The value of your home should theoretically increase in value within three to five years, in which case you can sell your home and repay Unison the amount owed to them when you close the property. This amount would include their initial investment plus any growth in the percentage of equity in your home that they have an equity stake in. That said, working with Unison requires a 3% set-up fee at closing, which adds to their profits without benefiting you in any way. way.

Other popular home equity investment firms include Homepage, Indicate, House and Noah. Each of these companies operates similarly, although they have different minimum and maximum investments, their own fee structures, and different levels of nationwide availability.

The pitfalls to know

Selling some of your home’s equity through a co-investment certainly isn’t the worst idea in the world, but you should consider the potential downsides before you jump in. Be sure to read the fine print before signing any type of contract, and pay attention for the following:

  • Costs: REITs charge an upfront transaction or origination fee that can range from 2.5% to 5% of the amount of equity they purchase. This amount is usually deducted from the money you receive in exchange for the equity in your home.
  • Hidden costs: You may also be responsible for additional expenses associated with assessing the value of your home and entering into the contract. For example, Unison says its clients are responsible for appraisal fees which typically range from $450 to $1,250 and settlement fees which range from $700 to $1,750.
  • Risks: This type of investment requires you to use your home as collateral, just as you would with a home equity loan or HELOC. If you sell your home early in the process and it has lost some of its value, you may have to reimburse the home equity investment company for its losses.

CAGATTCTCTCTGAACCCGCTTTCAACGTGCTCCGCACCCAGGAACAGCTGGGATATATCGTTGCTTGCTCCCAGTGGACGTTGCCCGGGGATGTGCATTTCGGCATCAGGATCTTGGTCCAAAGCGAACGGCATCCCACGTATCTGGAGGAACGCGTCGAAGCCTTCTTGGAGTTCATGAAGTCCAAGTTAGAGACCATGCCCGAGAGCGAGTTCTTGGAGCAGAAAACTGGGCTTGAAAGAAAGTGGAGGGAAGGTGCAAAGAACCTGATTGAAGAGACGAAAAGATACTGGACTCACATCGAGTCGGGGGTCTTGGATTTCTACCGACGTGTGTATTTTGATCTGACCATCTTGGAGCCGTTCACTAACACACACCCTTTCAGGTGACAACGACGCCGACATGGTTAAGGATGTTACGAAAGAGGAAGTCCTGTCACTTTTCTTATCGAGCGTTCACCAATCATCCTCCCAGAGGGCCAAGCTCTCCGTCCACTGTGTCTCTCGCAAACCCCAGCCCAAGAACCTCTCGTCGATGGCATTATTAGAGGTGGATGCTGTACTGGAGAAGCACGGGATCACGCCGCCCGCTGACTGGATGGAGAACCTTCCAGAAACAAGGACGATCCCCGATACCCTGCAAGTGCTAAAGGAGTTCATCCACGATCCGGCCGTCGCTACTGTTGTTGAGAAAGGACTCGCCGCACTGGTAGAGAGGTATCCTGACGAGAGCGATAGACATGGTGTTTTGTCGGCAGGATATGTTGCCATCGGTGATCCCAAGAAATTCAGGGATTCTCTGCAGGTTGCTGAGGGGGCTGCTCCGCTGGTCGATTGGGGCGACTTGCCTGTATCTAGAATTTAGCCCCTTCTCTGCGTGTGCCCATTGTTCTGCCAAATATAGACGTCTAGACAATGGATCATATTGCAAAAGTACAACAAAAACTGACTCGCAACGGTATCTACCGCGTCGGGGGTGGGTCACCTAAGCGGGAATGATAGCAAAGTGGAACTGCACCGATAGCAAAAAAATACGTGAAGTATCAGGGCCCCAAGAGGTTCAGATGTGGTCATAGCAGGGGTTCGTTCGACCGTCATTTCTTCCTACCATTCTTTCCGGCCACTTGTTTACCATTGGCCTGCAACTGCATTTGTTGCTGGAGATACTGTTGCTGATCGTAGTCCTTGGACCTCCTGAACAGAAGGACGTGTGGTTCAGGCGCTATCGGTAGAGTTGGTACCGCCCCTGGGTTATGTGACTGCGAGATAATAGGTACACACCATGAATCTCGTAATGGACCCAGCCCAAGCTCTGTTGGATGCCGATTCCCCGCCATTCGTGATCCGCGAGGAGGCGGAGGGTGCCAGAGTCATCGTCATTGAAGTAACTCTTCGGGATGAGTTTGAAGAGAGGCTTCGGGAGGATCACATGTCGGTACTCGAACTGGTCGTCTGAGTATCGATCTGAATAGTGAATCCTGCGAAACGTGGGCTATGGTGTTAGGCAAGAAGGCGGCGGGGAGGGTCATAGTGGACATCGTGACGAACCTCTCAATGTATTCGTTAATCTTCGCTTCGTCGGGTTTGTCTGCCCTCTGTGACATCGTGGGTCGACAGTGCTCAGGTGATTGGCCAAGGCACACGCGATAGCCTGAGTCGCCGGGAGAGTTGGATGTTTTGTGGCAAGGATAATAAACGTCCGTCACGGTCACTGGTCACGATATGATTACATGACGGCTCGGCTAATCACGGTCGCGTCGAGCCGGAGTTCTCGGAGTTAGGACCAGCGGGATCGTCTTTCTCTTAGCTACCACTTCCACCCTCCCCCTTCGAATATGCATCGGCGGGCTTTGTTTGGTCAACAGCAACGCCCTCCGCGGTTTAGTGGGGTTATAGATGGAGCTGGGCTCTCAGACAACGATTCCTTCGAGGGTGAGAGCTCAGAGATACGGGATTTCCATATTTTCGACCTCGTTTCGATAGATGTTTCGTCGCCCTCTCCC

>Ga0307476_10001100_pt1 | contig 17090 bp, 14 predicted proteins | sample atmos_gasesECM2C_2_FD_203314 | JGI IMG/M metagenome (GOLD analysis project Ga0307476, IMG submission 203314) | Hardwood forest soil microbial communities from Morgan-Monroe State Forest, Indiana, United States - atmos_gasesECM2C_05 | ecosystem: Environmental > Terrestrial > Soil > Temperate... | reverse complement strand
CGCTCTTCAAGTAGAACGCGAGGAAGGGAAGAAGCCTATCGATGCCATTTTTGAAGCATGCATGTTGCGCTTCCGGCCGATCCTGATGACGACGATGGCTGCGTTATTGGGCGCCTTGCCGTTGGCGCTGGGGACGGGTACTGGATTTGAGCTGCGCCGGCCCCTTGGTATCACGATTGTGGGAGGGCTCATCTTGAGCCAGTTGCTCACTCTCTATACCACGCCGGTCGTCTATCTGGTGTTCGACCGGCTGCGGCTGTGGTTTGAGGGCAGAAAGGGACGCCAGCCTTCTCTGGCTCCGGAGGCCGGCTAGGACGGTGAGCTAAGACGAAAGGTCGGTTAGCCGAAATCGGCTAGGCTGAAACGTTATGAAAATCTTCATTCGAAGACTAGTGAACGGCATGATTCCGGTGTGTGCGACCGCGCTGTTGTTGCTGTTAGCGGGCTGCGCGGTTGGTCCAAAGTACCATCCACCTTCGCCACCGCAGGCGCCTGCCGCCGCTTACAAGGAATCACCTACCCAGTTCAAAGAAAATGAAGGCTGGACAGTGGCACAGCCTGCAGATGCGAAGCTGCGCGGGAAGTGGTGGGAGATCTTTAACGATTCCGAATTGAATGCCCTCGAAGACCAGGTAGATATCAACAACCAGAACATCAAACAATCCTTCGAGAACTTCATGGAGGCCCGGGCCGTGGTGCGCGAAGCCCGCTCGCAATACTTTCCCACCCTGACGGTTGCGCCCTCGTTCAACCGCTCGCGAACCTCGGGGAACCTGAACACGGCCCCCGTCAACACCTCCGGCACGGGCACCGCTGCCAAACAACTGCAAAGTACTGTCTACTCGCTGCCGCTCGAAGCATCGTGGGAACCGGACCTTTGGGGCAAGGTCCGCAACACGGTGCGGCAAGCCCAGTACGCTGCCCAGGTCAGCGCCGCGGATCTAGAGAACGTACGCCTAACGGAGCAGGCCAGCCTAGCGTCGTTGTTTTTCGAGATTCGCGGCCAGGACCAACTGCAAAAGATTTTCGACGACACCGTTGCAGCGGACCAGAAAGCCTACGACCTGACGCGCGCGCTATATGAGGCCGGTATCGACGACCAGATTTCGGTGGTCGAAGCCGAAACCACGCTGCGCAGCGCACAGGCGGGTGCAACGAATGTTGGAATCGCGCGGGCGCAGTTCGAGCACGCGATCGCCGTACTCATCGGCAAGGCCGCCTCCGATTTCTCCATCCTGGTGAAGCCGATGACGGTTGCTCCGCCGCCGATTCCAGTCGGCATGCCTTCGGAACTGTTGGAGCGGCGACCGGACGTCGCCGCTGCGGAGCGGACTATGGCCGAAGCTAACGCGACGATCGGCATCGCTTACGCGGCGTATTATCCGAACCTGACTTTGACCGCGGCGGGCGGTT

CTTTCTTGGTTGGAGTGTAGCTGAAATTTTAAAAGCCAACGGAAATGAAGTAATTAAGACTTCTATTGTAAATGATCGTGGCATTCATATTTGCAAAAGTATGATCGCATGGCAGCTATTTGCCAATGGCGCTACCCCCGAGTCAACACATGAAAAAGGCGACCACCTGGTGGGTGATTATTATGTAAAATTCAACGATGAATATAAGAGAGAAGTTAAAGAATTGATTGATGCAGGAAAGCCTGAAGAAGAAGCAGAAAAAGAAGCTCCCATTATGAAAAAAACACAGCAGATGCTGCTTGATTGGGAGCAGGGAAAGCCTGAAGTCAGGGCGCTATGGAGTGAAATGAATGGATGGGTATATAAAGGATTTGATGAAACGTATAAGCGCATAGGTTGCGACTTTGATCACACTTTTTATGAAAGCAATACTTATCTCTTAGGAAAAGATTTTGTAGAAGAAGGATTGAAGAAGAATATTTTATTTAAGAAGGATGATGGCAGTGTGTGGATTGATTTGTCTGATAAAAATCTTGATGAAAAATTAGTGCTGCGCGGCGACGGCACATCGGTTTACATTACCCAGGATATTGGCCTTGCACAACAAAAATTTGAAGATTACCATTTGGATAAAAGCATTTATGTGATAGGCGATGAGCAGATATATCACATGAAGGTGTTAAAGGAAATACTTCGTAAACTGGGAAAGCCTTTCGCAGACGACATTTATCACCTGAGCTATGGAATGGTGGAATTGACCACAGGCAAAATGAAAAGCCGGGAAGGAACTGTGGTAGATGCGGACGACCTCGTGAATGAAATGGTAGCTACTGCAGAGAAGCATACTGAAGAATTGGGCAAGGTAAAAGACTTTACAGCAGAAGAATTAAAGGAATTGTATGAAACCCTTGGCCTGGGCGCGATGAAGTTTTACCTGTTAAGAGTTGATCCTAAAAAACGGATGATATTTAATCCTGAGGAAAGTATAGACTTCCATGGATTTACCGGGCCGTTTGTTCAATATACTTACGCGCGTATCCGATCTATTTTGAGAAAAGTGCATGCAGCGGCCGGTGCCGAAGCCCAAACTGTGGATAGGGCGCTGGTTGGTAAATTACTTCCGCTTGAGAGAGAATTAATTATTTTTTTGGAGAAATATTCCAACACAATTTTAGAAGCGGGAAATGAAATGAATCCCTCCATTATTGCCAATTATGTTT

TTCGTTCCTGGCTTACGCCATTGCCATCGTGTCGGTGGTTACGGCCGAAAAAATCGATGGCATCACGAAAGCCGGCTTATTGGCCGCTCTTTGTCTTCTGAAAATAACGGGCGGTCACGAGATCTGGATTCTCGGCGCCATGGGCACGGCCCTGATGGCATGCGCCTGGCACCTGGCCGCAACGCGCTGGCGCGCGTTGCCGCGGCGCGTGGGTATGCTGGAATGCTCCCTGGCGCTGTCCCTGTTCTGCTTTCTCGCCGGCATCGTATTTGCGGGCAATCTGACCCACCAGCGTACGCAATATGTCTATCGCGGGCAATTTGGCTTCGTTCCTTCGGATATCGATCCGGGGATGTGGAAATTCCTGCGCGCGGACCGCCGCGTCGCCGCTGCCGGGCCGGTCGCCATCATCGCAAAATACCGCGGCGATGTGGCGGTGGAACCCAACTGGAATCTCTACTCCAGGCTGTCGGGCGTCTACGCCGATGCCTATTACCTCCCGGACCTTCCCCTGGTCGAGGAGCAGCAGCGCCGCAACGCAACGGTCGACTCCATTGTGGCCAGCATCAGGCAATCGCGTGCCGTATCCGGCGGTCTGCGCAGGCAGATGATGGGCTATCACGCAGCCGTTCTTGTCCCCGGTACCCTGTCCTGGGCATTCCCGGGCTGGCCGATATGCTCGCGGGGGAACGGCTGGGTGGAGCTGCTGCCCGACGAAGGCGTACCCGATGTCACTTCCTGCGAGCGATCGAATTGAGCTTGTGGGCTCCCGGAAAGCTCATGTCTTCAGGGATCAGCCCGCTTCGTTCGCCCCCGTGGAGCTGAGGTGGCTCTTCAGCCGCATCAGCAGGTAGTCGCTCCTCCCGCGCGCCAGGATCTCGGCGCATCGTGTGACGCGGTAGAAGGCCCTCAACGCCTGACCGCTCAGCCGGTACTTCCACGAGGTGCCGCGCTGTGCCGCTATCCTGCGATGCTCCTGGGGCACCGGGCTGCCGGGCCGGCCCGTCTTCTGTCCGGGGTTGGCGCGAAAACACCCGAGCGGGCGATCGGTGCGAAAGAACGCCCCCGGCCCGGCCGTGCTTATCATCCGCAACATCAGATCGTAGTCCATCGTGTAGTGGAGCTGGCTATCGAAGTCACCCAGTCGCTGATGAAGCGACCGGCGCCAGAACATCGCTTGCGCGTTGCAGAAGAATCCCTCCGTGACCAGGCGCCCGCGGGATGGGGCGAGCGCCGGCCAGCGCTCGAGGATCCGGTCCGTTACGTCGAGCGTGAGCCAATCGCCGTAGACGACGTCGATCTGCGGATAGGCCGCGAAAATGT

Other strategies to consider

Letting one of these companies buy a percentage of your home’s equity can certainly make sense, and that’s especially true if your alternative strategy is to use a credit card to rack up long-term debt. Home equity investment companies charge upfront fees to get you access to the equity in your home, but the high interest rates charged by credit cards (currently over 16%) can make borrowing particularly costly in the long term.

With that in mind, you can also consider financing alternatives, including 0% APR credit cards that let you pay no interest on purchases for a limited time, typically up to 21 months. In the meantime, also consider borrowing with an unsecured personal loan, which can help you access the cash you need with a fixed interest rate, fixed monthly payment, and set repayment schedule.

Finally, interest rates are still low for mortgage products, so a cash refinance can help you access the equity in your home without taking out a second lien or giving anyone the right to an appreciation. future. You may be able to do a cash-out refinance with your current mortgage lender, but you can also shop around for a new mortgage to make sure you get the best rates and terms.

Home equity investment companies allow you to borrow money against the equity in your home if you need to, but they are far from the only option to consider.